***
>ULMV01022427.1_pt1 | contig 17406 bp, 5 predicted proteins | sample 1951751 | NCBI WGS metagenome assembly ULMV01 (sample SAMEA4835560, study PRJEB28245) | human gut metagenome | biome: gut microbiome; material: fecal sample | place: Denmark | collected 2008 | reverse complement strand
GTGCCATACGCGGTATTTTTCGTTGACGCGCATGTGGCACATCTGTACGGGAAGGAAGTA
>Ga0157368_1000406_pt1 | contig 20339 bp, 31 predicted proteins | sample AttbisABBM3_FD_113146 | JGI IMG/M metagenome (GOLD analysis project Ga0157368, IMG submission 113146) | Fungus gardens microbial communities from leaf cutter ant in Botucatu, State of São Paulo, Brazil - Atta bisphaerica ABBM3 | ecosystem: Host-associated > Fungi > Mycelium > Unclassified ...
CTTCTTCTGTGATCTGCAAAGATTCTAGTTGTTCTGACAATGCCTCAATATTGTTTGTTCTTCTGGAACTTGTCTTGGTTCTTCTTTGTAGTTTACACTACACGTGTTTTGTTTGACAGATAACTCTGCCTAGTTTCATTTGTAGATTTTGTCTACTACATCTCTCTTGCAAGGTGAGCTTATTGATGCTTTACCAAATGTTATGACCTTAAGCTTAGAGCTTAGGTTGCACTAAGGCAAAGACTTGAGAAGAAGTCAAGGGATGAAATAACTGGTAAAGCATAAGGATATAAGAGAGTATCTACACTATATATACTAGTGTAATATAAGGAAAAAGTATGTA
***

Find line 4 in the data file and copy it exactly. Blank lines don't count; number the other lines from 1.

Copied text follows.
CTTCTTCTGTGATCTGCAAAGATTCTAGTTGTTCTGACAATGCCTCAATATTGTTTGTTCTTCTGGAACTTGTCTTGGTTCTTCTTTGTAGTTTACACTACACGTGTTTTGTTTGACAGATAACTCTGCCTAGTTTCATTTGTAGATTTTGTCTACTACATCTCTCTTGCAAGGTGAGCTTATTGATGCTTTACCAAATGTTATGACCTTAAGCTTAGAGCTTAGGTTGCACTAAGGCAAAGACTTGAGAAGAAGTCAAGGGATGAAATAACTGGTAAAGCATAAGGATATAAGAGAGTATCTACACTATATATACTAGTGTAATATAAGGAAAAAGTATGTA